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Home arrow News arrow Local News arrow Natural approach Fourth-generation ranch raises its 100 percent grass-fed cattle without hormones

Natural approach Fourth-generation ranch raises its 100 percent grass-fed cattle without hormones

Cory Carman and husband David Flynn with their children — Roan, 4, and Ione and Emmett, 2. - Submitted photo
The Carman Ranch outside of Wallowa is a fourth-generation cattle ranch. But that doesn’t mean they are doing things the same old way there.

Over the past six years the Carman family has been transitioning over to selling directly to restaurants in Portland and to consumers — eliminating the feedlot, packing house and distributor in the process.

The Carman Ranch raises 100 percent grass-fed and finished black Angus and Hereford cattle that are born, raised and harvested on the ranch and spend their lives on pasture.

The cattle are raised without hormones, antibiotics or chemical fertilizers. 

If an animal has to be treated with antibiotics, it is sold in a different market.

This part of the program is not so new. A lot of other Wallowa County ranchers also operate without chemicals, Cory Carman said.

However, Carman would like to see other Wallowa County ranchers take the next step, as she and her husband, David Flynn, have.

“There’s some outstanding grass and phenomenal cattle in Wallowa County,” she said.

It has been said that the stirrup-deep grass is what brought the early settlers into Wallowa County.

The Carman Ranch order form states, “The tradition of Carman Ranch in Wallowa County began with our great-grandfather in 1913, and will extend to our own three children.

“Our management practices display our long-term concern for the landscape.

Carman Ranch’s management objectives include protecting wildlife habitat and restoring native rangelands. - Submitted photo
“In addition to creating safe and healthy food, we strive to protect wildlife habitat, improve rangeland health, manage for clean water, sequester carbon and support native species.”

Carman said there are a lot of ranchers in the county who are good stewards, but adds that previously there has been no incentive for their conservation practices.

Carman Ranch now has anincentive through a higher price for its product. This is an incentive without subsidies or regulations, Carman said.

The additional money does not come without additional effort, though.

“It’s a lot of work,” Carman said.

The Carman Ranch sells each animal individually in advance and delivers each animal to the consumer or restaurant. The buyers know where the animal came from, where it grew up and what it ate.

“People are interested in where their food came from and sustainability,” Carman said. “It makes people feel really good.”

“People come out here to visit us a lot. It’s a lot of fun. It is rewarding both ways, because the people appreciate what we are doing.”

And now they are having fun working with chefs in Portland restaurants.

“Some chefs have worked with producers for decades,” she said.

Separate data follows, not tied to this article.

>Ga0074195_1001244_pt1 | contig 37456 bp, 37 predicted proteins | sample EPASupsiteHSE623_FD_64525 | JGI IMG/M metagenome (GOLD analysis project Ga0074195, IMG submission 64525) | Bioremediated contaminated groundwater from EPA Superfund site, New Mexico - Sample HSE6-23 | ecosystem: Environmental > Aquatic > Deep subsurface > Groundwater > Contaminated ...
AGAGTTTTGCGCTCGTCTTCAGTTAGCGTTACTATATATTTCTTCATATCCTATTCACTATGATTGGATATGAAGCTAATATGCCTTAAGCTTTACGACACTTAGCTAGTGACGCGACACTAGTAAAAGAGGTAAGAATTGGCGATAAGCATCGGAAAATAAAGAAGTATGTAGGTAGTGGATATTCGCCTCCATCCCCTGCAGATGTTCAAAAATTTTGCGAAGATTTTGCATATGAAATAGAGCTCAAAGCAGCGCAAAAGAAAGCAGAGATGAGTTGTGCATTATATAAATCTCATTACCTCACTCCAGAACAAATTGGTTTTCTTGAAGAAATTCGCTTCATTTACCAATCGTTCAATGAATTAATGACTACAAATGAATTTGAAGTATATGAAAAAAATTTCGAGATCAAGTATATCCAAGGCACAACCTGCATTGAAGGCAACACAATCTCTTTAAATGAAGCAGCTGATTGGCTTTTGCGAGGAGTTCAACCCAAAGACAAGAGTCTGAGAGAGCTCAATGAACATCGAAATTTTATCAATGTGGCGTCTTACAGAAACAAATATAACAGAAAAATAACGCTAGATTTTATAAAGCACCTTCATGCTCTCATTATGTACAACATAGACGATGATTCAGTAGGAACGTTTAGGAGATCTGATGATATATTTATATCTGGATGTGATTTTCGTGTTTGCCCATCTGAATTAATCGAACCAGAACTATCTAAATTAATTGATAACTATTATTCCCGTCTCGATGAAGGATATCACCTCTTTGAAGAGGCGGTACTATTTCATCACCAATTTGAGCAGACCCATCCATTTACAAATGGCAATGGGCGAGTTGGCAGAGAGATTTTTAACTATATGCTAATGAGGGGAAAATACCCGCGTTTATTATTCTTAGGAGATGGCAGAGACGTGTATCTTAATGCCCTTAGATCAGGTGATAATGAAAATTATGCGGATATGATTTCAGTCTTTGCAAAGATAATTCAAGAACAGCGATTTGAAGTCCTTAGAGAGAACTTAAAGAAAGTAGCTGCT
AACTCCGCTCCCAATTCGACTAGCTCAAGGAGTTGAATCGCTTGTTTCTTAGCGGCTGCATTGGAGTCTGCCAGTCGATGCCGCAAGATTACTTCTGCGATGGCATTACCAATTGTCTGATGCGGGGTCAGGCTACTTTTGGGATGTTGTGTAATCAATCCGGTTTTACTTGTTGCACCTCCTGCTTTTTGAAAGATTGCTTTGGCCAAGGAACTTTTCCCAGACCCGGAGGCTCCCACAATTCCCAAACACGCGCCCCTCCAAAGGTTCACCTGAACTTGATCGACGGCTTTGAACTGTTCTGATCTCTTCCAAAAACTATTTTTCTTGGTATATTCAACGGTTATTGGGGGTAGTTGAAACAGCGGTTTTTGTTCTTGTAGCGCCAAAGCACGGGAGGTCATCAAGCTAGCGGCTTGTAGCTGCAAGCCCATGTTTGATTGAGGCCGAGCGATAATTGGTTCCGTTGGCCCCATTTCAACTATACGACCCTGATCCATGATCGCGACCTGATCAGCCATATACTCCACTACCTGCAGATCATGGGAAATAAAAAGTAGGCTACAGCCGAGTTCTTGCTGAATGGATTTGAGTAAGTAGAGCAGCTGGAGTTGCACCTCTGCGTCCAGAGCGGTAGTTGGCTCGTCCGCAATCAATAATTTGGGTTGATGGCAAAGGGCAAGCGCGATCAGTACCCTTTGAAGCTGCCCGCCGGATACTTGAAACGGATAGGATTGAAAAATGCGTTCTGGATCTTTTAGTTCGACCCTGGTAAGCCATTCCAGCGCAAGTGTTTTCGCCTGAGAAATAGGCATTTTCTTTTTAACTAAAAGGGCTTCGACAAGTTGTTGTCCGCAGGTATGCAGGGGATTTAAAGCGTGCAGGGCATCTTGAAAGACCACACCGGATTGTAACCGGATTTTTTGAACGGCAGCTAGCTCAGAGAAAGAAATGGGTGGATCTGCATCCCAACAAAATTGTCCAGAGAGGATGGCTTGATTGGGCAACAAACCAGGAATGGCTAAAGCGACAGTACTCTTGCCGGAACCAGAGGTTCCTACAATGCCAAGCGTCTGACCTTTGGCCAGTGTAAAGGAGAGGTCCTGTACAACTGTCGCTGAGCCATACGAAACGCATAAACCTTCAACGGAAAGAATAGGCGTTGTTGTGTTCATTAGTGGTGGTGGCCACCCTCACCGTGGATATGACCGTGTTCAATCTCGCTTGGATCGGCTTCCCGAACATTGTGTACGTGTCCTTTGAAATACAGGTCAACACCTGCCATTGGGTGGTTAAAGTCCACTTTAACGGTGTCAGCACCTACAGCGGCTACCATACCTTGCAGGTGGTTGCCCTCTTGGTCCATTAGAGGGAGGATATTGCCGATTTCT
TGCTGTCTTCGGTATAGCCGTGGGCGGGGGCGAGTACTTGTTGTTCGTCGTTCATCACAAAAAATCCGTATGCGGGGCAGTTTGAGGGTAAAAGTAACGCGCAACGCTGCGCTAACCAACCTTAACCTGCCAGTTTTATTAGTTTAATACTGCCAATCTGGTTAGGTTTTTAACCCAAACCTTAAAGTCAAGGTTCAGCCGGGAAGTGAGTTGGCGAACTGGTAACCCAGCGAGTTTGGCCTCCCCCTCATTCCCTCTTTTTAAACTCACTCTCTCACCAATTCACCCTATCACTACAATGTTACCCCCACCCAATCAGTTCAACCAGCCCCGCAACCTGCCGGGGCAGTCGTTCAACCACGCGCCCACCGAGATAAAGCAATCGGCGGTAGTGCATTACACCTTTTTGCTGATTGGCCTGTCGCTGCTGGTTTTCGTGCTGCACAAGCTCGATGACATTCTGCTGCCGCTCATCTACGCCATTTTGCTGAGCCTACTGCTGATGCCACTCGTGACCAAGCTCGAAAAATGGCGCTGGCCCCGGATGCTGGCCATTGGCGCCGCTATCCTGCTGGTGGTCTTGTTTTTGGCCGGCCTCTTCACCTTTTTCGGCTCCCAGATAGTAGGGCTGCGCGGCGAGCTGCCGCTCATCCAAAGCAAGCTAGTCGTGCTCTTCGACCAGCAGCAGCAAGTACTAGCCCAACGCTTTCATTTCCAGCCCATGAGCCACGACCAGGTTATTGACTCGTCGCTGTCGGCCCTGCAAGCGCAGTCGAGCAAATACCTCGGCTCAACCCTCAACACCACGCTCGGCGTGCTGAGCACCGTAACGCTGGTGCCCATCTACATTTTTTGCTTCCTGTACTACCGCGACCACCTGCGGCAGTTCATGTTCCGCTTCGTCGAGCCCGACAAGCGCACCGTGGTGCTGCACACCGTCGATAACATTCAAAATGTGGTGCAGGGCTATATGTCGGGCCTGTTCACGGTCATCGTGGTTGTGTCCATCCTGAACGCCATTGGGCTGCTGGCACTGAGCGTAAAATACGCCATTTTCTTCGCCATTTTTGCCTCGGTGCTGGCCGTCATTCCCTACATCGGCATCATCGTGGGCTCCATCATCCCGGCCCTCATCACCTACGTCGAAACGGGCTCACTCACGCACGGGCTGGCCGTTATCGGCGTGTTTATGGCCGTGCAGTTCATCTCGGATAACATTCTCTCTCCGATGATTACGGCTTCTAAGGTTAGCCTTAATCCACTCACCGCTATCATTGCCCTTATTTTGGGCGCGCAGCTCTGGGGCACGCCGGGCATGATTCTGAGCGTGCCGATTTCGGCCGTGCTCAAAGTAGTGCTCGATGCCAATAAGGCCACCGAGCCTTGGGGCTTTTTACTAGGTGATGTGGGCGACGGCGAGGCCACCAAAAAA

There is a challenge too for the customer who has to have enough freezer space to handle at least one quarter of an animal — the minimum purchase.

Dale Baker of La Grande does the on-farm harvest, and Kevin Silveira of Valley Meat Service in Wallowa does the cutting and wrapping.

The harvested animals are dry-aged for two weeks. This allows time for the enzymes to work. The enzymes help break down muscle fiber to make the meat more tender and the taste better.

The opposite practice is that of the industrial scale operations that wet-age the meat. They package it immediately and it ages in the package, Carman said.

The Carman Ranch method, she said, represents a great opportunity for other Wallowa County ranchers. It is challenging, but has great potential, she said.

Carman thinks that through their method ranchers can make more money and thus make it possible for more ranchers to stay on the land. And, in the process it could make it profitable for them to be doing the right thing on the land.

But, she cautioned that this process takes more time and work. They have to market and also educate people to the benefits.

One such benefit is that by eliminating the feedlot, the packers and the distributors, the consumer can save 30 percent over the same cut of meat marketed the traditional way.

The Carman Ranch order form sums up other benefits:

“When you purchase directly from a rancher, every dollar of your purchase supports our commitment to responsible management including the protection of wildlife habitat, the restoration of native rangelands and grazing in moderation for the long-term health of our land and our community.

“Your support of local ranchers bolsters the rural landscape and economy, while providing the healthiest, safest and tastiest meat...”

The rancher has to transition slowly to this system, because each calf crop that he dedicates to this process can have a delayed payment of up to a year, if he is now selling his calves as soon as they are weaned, Carman said.

“We have to prove that it works — how we can make a living at it,” Carman said.

They have a few more animals to sell this way.

“But, I’m pretty optimistic,” she said.

Carman can be reached by e-mail at This e-mail address is being protected from spam bots, you need JavaScript enabled to view it or by phone at 541-263-0812.

 

 
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